6. Plan and initiate data collection

A dissertation is an independent research project. As such, it’s vital that you conduct your research in good time. This will ensure you have enough time to analyse the data and report your findings convincingly.

If you are conducting primary research, you will need to complete an ethics application. Bear in mind that ethics boards tend to meet around 5 times a year, so try to get your application in as early as possible. Also, you will usually need to prepare a brief & debrief and a consent form before you can start collecting data.

Dissertations that explore secondary data might seem more relaxed because they don’t require consent forms and debriefs. But, don’t be fooled! Secondary data analysis can be just as time-consuming.

So, whether you’re conducting primary or secondary research, don’t leave data collection to the last minute.

7. Create a writing schedule (and stick to it!)

Some students make the mistake of leaving the write-up ‘til the last minute. This is a bad idea! For one, you’ll be forced to write circa 10,000 words in a couple of weeks, which will inevitably appear rushed. But, more importantly, if you delay the writing process, you’ll miss the opportunity to develop, refine and edit your work.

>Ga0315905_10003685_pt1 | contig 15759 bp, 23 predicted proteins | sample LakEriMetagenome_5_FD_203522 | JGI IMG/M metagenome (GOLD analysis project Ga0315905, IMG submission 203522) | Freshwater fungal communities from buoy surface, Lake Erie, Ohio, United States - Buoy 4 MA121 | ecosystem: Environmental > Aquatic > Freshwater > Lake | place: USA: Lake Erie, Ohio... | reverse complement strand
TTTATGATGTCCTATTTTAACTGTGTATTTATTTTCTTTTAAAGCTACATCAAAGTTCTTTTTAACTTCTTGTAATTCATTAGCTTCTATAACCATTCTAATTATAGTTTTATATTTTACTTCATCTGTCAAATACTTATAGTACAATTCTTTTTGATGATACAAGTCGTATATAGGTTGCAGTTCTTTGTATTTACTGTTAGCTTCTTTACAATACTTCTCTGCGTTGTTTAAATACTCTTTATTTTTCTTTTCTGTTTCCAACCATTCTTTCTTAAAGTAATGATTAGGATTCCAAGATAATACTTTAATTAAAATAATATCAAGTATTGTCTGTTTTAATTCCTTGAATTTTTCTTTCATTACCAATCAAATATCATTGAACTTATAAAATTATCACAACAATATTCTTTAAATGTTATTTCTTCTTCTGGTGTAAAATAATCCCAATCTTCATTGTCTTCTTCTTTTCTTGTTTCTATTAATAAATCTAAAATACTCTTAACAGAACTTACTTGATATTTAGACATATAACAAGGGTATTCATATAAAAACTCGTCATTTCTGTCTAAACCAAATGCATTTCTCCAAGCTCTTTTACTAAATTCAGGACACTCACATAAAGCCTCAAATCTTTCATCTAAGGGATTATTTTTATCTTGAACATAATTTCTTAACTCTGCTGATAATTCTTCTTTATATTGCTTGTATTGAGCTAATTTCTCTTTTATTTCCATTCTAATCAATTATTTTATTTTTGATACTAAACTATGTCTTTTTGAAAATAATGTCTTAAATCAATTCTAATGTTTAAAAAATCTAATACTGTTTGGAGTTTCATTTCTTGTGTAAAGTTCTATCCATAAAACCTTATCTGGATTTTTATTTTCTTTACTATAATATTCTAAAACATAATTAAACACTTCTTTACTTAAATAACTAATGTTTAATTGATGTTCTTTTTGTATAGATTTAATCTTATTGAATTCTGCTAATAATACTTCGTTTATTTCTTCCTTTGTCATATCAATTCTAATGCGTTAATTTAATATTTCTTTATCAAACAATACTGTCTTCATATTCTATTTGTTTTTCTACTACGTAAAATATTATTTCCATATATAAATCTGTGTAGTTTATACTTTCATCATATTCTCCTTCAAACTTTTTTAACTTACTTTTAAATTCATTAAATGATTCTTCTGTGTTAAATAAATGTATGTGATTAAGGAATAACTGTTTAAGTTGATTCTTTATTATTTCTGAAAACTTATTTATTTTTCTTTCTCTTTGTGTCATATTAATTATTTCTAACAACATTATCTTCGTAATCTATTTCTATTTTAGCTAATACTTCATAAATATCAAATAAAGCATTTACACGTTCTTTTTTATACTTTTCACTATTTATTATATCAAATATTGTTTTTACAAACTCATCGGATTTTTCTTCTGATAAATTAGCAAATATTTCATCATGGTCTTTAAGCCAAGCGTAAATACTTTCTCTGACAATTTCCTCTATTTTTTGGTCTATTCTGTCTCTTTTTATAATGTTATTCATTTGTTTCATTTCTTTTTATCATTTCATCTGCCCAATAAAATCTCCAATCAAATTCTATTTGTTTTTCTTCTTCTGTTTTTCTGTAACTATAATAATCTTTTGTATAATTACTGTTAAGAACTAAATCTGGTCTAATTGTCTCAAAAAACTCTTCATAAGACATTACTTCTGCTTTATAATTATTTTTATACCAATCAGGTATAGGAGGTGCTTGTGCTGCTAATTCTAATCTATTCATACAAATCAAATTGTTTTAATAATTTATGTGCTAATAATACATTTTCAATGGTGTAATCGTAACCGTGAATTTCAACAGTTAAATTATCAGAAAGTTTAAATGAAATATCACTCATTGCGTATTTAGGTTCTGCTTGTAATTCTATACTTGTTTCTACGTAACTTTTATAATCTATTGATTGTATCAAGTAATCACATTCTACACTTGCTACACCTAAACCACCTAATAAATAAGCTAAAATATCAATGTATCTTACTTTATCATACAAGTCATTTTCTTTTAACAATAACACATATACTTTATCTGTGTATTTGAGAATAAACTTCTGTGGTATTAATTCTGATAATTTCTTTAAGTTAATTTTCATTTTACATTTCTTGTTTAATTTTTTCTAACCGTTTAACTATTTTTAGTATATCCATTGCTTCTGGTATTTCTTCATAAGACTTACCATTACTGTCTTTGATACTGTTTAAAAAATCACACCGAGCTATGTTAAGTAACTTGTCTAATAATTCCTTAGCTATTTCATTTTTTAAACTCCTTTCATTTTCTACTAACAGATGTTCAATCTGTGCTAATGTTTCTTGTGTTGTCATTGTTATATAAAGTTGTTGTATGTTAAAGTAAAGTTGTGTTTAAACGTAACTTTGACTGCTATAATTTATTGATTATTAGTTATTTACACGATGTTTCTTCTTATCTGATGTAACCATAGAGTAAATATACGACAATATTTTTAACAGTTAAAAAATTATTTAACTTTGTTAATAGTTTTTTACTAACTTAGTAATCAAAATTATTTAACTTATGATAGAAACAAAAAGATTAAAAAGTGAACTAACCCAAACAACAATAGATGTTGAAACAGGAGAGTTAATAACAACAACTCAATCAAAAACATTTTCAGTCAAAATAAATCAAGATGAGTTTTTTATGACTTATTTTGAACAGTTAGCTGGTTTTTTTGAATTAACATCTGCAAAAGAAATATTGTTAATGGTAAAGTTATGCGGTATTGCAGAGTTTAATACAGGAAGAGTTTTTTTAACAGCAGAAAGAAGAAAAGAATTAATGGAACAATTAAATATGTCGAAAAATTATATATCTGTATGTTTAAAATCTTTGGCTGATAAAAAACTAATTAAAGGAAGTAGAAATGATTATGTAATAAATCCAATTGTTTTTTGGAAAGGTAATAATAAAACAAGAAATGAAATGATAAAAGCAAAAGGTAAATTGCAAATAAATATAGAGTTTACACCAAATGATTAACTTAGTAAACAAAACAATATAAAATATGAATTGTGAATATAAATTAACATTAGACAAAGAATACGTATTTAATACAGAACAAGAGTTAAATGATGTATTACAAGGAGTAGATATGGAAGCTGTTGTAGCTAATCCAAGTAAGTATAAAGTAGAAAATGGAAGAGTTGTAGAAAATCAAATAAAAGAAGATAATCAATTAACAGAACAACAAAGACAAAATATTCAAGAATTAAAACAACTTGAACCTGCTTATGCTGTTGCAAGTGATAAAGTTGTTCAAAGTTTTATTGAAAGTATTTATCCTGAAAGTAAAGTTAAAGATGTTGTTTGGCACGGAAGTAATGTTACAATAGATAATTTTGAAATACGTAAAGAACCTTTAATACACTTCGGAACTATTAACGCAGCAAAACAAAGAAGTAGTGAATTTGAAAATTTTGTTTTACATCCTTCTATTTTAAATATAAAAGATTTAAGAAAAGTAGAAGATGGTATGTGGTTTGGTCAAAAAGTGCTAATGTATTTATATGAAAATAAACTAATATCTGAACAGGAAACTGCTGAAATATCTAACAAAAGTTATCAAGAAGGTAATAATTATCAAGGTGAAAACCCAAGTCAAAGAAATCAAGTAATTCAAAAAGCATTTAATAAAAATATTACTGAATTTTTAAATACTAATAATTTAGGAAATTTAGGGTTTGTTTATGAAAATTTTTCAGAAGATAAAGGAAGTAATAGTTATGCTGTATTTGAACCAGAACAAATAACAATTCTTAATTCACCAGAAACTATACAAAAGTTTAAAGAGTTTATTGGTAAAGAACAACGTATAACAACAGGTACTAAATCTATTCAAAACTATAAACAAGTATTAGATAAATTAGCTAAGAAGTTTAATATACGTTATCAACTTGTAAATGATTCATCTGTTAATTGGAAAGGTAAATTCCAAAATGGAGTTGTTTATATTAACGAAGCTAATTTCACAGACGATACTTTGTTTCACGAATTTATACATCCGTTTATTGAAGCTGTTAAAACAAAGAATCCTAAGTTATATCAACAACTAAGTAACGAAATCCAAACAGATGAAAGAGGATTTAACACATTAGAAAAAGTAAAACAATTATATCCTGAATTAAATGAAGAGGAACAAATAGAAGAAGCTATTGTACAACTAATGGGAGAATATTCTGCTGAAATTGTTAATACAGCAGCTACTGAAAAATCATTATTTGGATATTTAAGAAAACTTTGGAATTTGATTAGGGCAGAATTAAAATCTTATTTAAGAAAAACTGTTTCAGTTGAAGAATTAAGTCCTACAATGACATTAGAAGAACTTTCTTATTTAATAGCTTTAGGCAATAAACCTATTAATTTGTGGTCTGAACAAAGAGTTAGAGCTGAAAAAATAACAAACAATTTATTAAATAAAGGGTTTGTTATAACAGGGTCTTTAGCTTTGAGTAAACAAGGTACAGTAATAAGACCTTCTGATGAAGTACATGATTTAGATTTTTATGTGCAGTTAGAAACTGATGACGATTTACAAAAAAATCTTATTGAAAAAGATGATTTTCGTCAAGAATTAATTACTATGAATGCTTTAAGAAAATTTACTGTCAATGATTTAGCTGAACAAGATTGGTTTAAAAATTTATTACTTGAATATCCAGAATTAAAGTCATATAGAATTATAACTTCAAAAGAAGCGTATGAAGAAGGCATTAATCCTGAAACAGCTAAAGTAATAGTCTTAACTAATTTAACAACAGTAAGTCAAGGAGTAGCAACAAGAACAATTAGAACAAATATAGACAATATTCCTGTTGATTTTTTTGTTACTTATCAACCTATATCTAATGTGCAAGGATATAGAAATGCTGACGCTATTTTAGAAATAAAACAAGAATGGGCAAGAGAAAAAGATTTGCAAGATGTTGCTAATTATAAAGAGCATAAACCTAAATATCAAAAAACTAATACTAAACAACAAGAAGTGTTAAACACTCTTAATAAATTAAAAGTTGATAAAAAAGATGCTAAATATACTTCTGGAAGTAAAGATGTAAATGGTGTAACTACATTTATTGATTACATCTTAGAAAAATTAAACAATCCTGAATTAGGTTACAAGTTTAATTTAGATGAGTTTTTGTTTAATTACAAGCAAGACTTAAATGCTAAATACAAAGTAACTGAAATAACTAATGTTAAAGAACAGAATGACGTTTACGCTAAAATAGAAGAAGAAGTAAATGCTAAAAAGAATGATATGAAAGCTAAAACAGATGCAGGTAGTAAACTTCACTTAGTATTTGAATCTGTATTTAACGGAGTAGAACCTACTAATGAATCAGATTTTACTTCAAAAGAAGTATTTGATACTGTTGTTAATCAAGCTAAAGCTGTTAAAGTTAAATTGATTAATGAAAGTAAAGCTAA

In the words of Jodi Picoult,

“You can always edit a bad page. But you can’t edit a blank page.”

So, start writing as early as possible. Perhaps commit to writing 2,000 words a month for five months. Aim to allow yourself 6 months for the entire project – this will leave you 1 month to do the editing and final tweaks.

It’s true that some elements of the dissertation – such as the abstract and introduction – should not be written at this stage. Instead, focus your attention on writing the literature review, formulating the research questions, and describing the methodology for your dissertation.

Tip: Reference your work as you go (even if you just write the reference in draft form). Some students spend hours eloquently incorporating other authors’ arguments into their work, but later forget who they were citing. Save yourself time by adding the references as you go along!

8. Get regular feedback

We’ve already discussed the importance of having an initial meeting with your supervisor, but your relationship shouldn’t stop there.

Remember, your supervisor will be marking your dissertation, so their feedback is gold. Asking for regular feedback will help to keep your project on track. As a general rule, aim to see your supervisor a minimum of 3-5 times throughout the academic year.

9. Analyse the data and report your findings

Once you’ve collected your data, it’ll be time to start the analysis. Students tend to find this the most rewarding (yet most challenging!) part of the dissertation.